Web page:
The competition, called “Brains vs. Artificial Intelligence,” was devised by Dr. Tuomas Sandholm, Professor of Computer Science at Carnegie Mellon University in Pittsburgh, Pennsylvania. The competition pitted the poker computer “Claudico,” which plays heads-up no-limit Texas hold’em, against a team of four pros: Doug Polk, Dong Kim, Jason Les and Bjorn Li.
The pros led the competition — which was held at Three Rivers Casino in Pittsburgh and consisted of 80,000 hands of poker over two weeks — pretty much throughout. By the end, the pros held an advantage of $732,713 chips. (The money wagered was not real.)
Here is how each player fared:
Bjorn Li: +$529,033
Doug Polk: +$213,671
Dong Kim: +$70,491
Jason Les: -$80,482.
The pros were generally complimentary of the program afterwards. Les said Claudico was a big improvement over another poker-playing program, called “Tartanian7.” Polk questioned some of Claudico’s tactics, according to CMU:
“There are spots where it plays well and others where I just don’t understand it,” he added. Some of its bets, for instance, were highly unusual, in Polk’s estimation. Where a human might place a bet worth half or three-quarters of the pot, Claudico would sometimes bet a miserly 10 percent or an over-the-top 1,000 percent. “Betting $19,000 to win a $700 pot just isn’t something that a person would do,” he observed.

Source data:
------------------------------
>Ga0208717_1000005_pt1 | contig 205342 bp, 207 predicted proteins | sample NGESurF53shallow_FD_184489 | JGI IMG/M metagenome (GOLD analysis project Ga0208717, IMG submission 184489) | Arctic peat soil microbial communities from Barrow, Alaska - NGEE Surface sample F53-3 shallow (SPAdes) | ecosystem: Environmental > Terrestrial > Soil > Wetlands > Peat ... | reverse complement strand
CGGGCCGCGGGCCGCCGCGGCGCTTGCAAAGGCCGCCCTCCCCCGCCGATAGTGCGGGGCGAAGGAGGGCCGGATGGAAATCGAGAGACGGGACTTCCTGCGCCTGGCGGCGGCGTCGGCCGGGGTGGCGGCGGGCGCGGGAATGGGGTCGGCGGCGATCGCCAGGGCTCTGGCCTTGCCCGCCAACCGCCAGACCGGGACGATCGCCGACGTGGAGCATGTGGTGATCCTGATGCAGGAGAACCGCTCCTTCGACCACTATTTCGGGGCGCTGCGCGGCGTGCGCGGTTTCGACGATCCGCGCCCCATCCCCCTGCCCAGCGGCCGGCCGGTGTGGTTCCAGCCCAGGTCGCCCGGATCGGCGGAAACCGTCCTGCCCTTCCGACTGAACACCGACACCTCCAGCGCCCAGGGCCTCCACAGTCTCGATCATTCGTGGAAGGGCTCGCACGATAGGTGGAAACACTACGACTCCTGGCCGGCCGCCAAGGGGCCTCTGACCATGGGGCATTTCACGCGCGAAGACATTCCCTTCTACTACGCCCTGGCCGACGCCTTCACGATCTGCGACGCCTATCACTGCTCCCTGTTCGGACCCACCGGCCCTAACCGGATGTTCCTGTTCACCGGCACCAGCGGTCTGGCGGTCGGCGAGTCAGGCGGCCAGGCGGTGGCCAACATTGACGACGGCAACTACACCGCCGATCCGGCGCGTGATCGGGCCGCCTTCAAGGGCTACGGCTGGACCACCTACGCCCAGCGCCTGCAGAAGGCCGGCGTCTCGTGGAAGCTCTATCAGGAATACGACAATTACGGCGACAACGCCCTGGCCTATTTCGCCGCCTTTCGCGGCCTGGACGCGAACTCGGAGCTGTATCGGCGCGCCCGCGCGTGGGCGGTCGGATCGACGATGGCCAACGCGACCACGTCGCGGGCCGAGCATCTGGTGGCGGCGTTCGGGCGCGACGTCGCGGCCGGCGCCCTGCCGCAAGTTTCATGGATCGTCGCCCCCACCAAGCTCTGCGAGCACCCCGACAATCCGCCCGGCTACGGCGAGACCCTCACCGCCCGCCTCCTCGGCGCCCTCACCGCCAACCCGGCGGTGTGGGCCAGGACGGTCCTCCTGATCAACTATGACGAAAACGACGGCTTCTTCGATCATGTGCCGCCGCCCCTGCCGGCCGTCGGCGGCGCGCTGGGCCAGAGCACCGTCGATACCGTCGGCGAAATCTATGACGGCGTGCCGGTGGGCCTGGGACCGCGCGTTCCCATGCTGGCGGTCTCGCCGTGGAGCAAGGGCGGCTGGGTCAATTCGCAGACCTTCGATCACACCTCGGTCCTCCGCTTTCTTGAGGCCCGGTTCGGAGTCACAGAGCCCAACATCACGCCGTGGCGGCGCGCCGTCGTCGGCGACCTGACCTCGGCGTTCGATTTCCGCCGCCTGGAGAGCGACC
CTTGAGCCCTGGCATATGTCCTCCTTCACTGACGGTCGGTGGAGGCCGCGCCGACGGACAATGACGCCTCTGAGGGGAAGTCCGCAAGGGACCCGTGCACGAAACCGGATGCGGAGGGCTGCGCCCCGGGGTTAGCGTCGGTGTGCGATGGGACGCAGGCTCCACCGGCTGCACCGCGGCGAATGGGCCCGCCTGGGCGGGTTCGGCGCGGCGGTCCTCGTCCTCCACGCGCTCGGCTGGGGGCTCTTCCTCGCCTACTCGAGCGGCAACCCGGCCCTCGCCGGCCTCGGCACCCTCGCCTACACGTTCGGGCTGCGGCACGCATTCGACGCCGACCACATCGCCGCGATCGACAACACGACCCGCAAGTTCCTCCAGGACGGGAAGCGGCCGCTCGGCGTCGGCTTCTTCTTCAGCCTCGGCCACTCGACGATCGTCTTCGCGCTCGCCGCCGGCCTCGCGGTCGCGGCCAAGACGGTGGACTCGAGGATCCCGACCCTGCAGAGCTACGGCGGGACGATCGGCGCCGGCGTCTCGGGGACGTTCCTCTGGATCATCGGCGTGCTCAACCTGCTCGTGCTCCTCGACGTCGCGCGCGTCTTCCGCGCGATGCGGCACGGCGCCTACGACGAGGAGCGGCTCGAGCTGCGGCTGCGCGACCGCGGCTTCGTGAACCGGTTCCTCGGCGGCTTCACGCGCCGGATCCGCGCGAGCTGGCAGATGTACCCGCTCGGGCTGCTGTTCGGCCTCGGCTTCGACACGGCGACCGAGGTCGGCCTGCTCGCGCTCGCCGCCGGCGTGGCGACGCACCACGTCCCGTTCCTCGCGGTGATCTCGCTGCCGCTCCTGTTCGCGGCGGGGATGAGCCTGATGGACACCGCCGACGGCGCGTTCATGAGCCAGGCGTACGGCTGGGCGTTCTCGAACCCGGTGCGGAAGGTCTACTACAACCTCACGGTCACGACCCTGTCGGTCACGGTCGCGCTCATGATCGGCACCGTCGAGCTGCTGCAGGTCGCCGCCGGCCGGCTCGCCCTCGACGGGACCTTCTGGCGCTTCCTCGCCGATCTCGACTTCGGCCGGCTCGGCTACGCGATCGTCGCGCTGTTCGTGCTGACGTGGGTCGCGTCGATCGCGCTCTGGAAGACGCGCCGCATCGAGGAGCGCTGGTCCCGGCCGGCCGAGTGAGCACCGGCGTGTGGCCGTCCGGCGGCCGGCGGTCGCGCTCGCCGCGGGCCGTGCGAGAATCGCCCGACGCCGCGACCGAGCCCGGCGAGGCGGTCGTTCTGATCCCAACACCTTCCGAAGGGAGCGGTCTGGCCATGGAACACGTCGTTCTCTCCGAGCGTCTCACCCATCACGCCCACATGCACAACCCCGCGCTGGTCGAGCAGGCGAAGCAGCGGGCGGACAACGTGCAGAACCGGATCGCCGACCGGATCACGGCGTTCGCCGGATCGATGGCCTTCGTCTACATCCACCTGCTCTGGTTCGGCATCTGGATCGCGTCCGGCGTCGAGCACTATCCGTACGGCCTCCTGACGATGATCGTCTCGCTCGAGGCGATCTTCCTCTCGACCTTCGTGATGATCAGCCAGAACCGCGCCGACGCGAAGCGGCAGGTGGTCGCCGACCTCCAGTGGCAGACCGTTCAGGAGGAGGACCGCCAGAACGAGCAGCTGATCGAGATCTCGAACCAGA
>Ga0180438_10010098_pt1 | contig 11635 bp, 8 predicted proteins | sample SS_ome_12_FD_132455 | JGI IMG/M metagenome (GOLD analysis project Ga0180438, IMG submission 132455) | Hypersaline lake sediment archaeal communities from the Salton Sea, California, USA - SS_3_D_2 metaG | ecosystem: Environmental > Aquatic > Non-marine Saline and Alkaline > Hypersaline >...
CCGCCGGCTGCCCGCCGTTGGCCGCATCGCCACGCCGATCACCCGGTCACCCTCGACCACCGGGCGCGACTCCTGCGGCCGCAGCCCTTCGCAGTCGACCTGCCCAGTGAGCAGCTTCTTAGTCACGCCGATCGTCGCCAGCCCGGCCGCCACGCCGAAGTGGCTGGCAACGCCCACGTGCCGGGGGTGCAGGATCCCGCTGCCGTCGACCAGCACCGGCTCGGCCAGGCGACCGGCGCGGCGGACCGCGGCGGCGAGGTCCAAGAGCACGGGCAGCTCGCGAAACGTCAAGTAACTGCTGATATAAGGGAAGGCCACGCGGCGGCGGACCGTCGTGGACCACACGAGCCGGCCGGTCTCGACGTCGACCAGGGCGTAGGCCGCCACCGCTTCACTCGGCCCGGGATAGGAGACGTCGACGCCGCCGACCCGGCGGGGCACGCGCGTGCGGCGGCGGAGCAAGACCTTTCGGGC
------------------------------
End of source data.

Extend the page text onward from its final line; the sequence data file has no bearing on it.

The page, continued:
Despite the fact that the pros finished ahead, the team at Carnegie Mellon is calling the competition a draw, for all intents and purposes. From a press release from CMU:
Though three of the four pros had higher winnings than Claudico, their $732,713 collective lead over the A.I. program was not quite large enough to attain statistical significance — in other words, the results can’t be accepted as scientifically reliable. In all, $170 million was “bet” during the two-week “Brains Vs. Artificial Intelligence” exhibition. So despite the apparent lead by the humans, the competition ended in a statistical tie.
According to CMU, the pros “will receive appearance fees based on their performance from a prize purse of $100,000 donated by Rivers Casino and Microsoft Research.”
There was no trash talking of the computer by the pros, after the victory:
— Dong Kim (@dongerkim) May 8, 2015
On Twitter: @Dustin Gouker